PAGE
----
The temperature of the world’s ocean surface has hit an all-time high since satellite records began, leading to marine heatwaves around the globe, according to US government data. Climate scientists said preliminary data from the National Oceanic and Atmospheric Administration showed the average temperature at the ocean’s surface has been at 21.1C since the start of April – beating the previous high of 21C set in 2016. “The current trajectory looks like it’s headed off the charts, smashing previous records,” said Prof Matthew England, a climate scientist. Hotter oceans provide more energy for storms, as well as putting ice sheets at risk and pushing up global sea levels, caused by salt water expanding as it warms. Marine heatwaves can also have devastating effects on marine wildlife and cause coral bleaching on tropical reefs.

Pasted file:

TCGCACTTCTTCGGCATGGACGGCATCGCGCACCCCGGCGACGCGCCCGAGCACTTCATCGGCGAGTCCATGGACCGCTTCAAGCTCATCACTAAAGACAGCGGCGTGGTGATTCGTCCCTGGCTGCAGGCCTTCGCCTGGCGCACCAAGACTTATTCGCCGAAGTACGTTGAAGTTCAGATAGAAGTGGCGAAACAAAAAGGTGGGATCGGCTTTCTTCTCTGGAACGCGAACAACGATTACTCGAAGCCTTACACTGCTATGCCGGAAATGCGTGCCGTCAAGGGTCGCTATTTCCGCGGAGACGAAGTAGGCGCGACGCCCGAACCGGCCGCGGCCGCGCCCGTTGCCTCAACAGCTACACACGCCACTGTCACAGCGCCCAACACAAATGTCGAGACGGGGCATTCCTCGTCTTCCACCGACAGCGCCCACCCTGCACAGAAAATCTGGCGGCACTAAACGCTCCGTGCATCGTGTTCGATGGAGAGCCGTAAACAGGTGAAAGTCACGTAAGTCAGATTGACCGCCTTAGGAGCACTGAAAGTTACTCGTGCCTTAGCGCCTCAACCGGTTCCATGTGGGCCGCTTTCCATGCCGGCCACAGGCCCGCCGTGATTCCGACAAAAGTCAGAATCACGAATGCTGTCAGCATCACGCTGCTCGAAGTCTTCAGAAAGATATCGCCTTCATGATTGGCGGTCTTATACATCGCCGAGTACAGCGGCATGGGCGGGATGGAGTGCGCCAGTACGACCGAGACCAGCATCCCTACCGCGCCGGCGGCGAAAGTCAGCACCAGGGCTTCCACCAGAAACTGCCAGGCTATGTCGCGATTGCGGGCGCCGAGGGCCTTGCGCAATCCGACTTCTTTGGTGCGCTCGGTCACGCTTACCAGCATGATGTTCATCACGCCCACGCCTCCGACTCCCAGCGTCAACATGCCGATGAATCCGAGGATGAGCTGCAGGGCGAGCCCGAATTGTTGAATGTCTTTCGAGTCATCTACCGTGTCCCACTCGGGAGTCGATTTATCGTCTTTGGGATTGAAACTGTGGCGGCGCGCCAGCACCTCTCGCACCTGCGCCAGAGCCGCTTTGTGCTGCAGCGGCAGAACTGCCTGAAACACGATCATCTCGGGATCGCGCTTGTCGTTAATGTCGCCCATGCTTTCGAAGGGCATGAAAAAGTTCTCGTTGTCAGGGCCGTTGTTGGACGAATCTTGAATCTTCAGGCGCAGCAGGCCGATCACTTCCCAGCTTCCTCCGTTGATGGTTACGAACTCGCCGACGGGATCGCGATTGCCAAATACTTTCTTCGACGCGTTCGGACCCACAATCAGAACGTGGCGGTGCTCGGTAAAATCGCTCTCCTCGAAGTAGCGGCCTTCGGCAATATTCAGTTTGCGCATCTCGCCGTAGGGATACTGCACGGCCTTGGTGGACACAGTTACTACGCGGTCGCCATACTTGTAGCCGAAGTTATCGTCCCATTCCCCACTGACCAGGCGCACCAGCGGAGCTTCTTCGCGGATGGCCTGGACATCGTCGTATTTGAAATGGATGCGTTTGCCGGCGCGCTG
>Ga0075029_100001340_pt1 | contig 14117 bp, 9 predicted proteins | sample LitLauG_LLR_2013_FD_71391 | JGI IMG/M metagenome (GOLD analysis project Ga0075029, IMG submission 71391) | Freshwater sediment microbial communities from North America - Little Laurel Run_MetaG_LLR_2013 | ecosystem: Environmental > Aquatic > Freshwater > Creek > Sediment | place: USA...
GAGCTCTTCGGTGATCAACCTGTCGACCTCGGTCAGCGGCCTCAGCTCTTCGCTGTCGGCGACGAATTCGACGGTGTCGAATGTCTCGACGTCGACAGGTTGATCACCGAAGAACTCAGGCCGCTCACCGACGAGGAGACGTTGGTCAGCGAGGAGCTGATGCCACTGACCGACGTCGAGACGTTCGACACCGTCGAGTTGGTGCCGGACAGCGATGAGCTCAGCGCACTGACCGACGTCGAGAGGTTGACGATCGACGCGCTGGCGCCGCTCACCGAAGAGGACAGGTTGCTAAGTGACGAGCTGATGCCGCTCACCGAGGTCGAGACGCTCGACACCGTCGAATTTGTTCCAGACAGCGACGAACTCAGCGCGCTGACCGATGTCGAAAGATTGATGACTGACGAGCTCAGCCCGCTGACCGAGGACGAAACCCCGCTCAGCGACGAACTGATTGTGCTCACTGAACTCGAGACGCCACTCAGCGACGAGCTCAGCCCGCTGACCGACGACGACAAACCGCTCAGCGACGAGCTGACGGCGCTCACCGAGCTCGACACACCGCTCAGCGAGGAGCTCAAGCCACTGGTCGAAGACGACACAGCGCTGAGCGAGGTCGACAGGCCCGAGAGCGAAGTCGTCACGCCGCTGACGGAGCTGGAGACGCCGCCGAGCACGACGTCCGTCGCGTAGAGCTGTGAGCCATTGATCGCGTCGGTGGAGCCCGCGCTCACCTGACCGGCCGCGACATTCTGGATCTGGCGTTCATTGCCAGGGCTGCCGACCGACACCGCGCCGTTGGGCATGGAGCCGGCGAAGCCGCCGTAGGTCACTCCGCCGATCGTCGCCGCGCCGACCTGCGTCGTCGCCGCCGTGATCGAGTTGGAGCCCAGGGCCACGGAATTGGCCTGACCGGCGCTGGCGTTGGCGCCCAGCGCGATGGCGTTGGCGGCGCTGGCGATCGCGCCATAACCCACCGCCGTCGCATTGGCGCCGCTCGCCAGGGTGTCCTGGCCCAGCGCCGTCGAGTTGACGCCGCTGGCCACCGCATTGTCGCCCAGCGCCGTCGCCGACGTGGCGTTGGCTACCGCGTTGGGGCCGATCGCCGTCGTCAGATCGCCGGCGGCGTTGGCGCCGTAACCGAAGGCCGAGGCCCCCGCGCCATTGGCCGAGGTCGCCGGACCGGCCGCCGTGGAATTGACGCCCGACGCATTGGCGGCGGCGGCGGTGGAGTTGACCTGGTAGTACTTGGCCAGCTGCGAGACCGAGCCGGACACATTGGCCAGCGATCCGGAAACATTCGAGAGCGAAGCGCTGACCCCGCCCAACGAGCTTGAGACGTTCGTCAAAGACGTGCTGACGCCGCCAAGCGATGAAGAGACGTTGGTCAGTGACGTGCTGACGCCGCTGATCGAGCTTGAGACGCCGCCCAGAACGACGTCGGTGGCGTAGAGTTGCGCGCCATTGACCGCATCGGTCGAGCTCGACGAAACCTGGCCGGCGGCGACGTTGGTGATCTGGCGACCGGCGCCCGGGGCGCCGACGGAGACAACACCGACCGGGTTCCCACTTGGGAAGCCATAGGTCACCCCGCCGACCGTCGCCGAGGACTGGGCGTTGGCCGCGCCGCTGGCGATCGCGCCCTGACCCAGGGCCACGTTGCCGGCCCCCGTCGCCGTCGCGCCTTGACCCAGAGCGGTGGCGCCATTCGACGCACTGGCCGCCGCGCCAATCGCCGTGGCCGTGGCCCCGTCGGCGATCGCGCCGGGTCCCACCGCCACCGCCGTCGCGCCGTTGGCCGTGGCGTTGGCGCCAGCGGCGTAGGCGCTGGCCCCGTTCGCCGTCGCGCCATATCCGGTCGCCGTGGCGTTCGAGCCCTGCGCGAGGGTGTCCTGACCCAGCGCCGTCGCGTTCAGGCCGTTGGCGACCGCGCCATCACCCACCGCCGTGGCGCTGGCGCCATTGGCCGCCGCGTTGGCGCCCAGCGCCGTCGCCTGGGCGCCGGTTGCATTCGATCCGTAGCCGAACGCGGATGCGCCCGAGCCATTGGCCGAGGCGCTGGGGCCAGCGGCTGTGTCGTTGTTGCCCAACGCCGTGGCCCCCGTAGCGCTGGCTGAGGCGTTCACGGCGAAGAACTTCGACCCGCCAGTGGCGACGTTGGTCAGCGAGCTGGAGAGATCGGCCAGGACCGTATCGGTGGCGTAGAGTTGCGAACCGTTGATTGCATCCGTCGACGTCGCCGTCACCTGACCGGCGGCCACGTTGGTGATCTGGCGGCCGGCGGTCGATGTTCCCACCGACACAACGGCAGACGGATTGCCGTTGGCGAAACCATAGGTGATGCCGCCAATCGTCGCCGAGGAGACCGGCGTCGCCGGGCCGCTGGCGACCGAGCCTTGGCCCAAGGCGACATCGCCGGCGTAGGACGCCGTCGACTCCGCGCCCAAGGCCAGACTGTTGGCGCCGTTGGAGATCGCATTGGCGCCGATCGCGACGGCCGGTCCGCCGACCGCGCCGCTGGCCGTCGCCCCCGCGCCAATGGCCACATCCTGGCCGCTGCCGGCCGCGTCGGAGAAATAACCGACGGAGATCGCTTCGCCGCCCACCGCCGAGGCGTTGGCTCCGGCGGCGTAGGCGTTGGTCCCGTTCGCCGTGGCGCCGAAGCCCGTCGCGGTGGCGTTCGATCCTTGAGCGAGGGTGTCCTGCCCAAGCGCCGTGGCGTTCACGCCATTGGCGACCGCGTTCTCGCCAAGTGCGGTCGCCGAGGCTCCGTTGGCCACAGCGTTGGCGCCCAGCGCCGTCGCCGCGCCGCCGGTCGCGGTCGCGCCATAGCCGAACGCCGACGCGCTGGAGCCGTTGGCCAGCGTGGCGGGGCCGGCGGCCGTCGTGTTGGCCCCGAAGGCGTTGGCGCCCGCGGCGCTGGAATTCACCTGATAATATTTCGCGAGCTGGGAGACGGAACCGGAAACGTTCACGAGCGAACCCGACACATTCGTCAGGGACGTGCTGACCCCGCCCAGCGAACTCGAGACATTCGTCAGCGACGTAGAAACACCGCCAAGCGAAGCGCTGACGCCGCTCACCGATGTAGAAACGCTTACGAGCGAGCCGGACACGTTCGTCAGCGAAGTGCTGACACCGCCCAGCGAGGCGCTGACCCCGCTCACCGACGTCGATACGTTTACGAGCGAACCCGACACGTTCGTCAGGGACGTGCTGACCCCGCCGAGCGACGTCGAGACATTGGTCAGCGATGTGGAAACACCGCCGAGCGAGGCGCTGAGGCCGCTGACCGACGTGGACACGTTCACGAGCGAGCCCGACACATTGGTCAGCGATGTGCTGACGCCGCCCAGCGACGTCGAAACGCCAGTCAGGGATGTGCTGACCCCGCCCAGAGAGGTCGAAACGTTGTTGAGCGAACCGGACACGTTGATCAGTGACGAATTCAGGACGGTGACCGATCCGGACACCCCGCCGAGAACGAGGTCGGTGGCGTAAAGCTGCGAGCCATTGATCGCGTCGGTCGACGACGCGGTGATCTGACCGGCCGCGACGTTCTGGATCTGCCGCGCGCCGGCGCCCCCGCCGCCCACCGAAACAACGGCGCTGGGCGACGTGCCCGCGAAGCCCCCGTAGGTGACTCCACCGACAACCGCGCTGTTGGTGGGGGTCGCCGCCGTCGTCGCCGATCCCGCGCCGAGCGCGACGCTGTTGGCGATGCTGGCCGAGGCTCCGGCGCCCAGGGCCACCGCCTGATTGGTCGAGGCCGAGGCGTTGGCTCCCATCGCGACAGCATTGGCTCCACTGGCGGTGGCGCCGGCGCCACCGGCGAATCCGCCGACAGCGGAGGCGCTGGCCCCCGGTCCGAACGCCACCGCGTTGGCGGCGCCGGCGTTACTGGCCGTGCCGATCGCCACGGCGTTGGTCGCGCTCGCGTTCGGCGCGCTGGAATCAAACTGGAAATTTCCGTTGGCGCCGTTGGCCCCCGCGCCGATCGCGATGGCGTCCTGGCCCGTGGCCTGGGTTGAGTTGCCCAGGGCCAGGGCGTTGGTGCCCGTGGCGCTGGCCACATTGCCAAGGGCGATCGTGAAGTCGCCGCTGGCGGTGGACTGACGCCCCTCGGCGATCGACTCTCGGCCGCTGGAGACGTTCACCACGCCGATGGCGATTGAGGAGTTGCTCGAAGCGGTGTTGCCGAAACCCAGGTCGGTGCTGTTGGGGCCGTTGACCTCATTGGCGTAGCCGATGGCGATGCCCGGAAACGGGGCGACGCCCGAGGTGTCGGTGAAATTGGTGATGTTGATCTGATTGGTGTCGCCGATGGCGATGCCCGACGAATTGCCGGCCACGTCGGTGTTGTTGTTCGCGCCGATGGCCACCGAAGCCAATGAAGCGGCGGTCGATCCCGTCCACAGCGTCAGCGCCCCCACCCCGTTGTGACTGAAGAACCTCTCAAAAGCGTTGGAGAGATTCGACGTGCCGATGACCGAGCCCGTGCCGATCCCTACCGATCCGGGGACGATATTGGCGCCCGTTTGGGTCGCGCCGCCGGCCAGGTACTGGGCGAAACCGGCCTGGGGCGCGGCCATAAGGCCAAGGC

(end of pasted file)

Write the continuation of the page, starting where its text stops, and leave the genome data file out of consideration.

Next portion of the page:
Last Thing: a jail for wayward polar bears? You must be in Churchill, Canada …
Perched on the southern edge of the Arctic on the shores of Hudson Bay, people in the Canadian town of Churchill share their streets with the world’s largest land carnivore. Their regular encounters with polar bears have earned Churchill the nickname “polar bear capital of the world”. The 900 or so residents are used to looking cautiously around corners and not walking after dark. But it’s the bears that could claim to have a grievance: the town was built on their annual migratory route. Living side by side with apex predators certainly poses challenges for the town’s people, but it is the spectre of climate breakdown that looms large over Churchill. With the ice melting earlier in the summer and forming later in winter, many bears are spending more time on land, which increases the chances of them coming into conflict with humans.